Kaiser’s 2,600 mental health workers strike in California


Meanwhile, more than 18,000 Kaiser nurses and nurse practitioners in Northern and Central California are planning to strike Jan. 21-22…

8/27/2014, Pain Pills: Chronic Pain Sufferers Speak


A study in 2007 sampled 15,000 veterans with chronic pain (Edlund et al.). They were all given opioids, and only 2% abused his or her medications. I have read other studies like these for chronic and cancer pain in which the addiction or abuse rate is always extremely low…

A neuropathic pain study published in 2003 by the New England Journal of Medicine found that opioid pain medication only gave 36% pain reduction at the highest dose possible before side effects of the drug were intolerable. Those with such extreme pain continue to feel pain; therefore, how can there be a medicated euphoria? Maybe this is why there is a much lower rate of addiction in chronic and terminal pain…

Just a side note, in my research I learned that a doctor’s office can be thought of as a “pill mill” if 50% or more of its patients are treated for pain management, even if they offer physical therapy, biofeedback, counseling, acupuncture, interventional pain therapies, etc. If the doctor is chief at the local hospital, she still runs a “pill mill” up the road because she primarily treats people with chronic pain or cancer pain. Nice, right? CDC Pain Clinic Regulations…

Addiction, Drunk Driving, and Suicide:

The Struggles of Audrey Conn, Founder of ‘Moderation Management’


It is important to note that the Substance Abuse and Mental Health Services Administration lists MM, in conjunction with a web-based program called moderatedrinking.com, in its national registry of evidence-based treatment programs. A.A. is not included.

Stahl v. Unum

(Transcribed directly from Unum-provided documents.)

Activity (log)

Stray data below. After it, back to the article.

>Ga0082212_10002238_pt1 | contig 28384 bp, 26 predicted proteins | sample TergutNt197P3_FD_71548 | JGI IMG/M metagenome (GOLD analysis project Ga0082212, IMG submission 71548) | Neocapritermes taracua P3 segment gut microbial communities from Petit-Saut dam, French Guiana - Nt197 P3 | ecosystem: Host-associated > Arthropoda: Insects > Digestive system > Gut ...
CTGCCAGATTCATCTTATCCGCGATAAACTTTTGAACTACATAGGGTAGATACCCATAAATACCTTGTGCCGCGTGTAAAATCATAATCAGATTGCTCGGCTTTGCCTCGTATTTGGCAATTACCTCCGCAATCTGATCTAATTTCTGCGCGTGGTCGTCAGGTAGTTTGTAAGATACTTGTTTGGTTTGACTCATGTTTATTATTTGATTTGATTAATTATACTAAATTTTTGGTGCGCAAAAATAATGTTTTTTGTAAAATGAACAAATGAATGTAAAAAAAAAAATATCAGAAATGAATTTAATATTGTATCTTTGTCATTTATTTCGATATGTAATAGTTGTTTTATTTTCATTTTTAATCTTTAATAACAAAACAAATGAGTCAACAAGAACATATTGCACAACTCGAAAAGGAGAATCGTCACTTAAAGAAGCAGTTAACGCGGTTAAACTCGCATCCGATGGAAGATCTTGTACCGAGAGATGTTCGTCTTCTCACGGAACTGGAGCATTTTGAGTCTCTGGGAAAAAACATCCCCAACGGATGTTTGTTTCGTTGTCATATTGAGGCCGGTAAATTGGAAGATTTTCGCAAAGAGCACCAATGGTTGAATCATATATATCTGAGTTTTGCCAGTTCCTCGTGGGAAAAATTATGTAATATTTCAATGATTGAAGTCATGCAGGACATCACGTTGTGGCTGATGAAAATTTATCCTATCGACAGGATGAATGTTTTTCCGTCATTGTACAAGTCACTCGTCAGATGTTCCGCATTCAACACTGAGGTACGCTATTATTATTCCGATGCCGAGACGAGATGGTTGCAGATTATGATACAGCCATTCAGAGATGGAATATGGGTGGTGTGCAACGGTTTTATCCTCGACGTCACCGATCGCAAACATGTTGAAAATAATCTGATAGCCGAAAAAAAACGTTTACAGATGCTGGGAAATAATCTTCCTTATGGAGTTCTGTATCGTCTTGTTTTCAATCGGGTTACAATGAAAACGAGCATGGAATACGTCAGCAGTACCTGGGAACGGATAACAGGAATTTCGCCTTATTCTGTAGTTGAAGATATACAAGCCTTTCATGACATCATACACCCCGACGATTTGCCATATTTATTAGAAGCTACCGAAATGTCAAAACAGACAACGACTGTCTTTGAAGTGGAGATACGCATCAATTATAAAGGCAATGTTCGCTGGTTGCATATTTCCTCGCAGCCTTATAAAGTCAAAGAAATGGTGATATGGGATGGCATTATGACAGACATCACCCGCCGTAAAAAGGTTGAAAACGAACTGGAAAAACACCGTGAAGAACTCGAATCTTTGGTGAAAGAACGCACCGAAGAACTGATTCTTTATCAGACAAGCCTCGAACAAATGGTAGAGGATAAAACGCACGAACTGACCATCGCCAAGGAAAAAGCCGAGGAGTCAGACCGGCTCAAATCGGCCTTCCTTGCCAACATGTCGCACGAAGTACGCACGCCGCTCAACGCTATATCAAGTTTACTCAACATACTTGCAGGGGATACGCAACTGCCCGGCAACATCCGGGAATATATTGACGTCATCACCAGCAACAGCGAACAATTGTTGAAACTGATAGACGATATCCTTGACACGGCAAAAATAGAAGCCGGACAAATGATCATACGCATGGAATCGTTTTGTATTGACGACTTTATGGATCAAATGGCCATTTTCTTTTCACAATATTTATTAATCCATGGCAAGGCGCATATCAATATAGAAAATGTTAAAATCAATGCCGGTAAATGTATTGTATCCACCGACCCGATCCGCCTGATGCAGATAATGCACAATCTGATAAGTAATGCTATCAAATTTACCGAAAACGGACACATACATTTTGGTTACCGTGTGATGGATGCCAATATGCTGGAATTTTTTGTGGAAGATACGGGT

Response: Kertay, Les P 02/27/2004 14:27:00:

Ms. Herbert’s analysis as presented in the 2/24/2004 review, as it pertains to psychiatric issues in the claim, adequately and succinctly captures the essence of our discussion and my review of the relevant data. I concur that the records available in the file, over a number of years and multiple providers, are suggestive of psychological factors that likely contribute to the claimant’s perception of pain and her reactions to it. However, there is no current documentation of treatment, evaluation, or clinical formulation that attributes impairment to psychiatric condition, either alone or as it might contribute to a general medical condition. I will be glad to discuss further or to respond to any questions.

Les Kertay, Ph.D., ABPP
VP, Medical Director
Licensed Health Services Provider (TN, GA)
Diplomate in Clinical Psychology, American Board of Professional Psychology


Date of first Unum denial letter: February 27, 2004

Gruber v. Unum (Maryland)


The same psychologist later responded to a UNUM questionnaire, in which he noted that the “causation or precipitating factors” leading to Plaintiff’s psychological symptoms were: “history of lupus, aggravated by stress, neck injury, low immunity.” An April, 1995, report from Plaintiff’s rheumatologist diagnosed Plaintiff with lupus, fatigue, and depression. A July, 1996 report diagnosed Plaintiff with “lupus, arthralgias, headaches, spine, depression, and fatigue;” a secondary condition of “depression” was also identified…

Internal UNUM staff notes and memoranda throughout the administrative record identify Plaintiff’s disability only as major depression, depression, or depression and post-traumatic stress disorder… At no time does UNUM categorize Plaintiff’s disability as “medical.”

Plaintiff alleges a violation of the Employee Retirement Income Security Act (ERISA), 29 U.S.C. §1132 (Count I), breach of contract (Count II), and breach of fiduciary duty (Count III)…

I’ve only reviewed parts of my Unum file, but I’ve noticed that Unum doesn’t like to list TMJ and degenerative disk disease as part of my disability — although it does, but usually close to the end of the list.  “Mental” conditions are usually at the beginning of the list, like depression and anxiety.

The order of the list puts more emphasis and importance on the items at the beginning, so that it looks like most of my symptoms are psychiatric.  And I’m guessing that Unum thinks including chronic pain in this list — usually before and after mental conditions — also makes pain look more like a a mental condition, like this:

Depression, chronic pain, panic attacks, fibromyalgia, TMJ…

It’s kinda like capitalizing certain terms to make them look more important — like some anti-drug advocates capitalize the words “heroin” and “god.”